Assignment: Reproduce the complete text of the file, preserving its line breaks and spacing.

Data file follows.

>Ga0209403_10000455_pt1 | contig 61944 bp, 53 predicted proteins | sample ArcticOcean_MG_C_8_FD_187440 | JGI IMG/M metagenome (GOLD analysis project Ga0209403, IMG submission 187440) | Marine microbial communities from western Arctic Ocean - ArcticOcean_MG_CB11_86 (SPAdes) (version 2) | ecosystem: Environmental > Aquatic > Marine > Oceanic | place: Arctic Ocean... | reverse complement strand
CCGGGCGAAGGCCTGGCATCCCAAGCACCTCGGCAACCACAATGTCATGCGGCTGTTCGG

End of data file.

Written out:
>Ga0209403_10000455_pt1 | contig 61944 bp, 53 predicted proteins | sample ArcticOcean_MG_C_8_FD_187440 | JGI IMG/M metagenome (GOLD analysis project Ga0209403, IMG submission 187440) | Marine microbial communities from western Arctic Ocean - ArcticOcean_MG_CB11_86 (SPAdes) (version 2) | ecosystem: Environmental > Aquatic > Marine > Oceanic | place: Arctic Ocean... | reverse complement strand
CCGGGCGAAGGCCTGGCATCCCAAGCACCTCGGCAACCACAATGTCATGCGGCTGTTCGG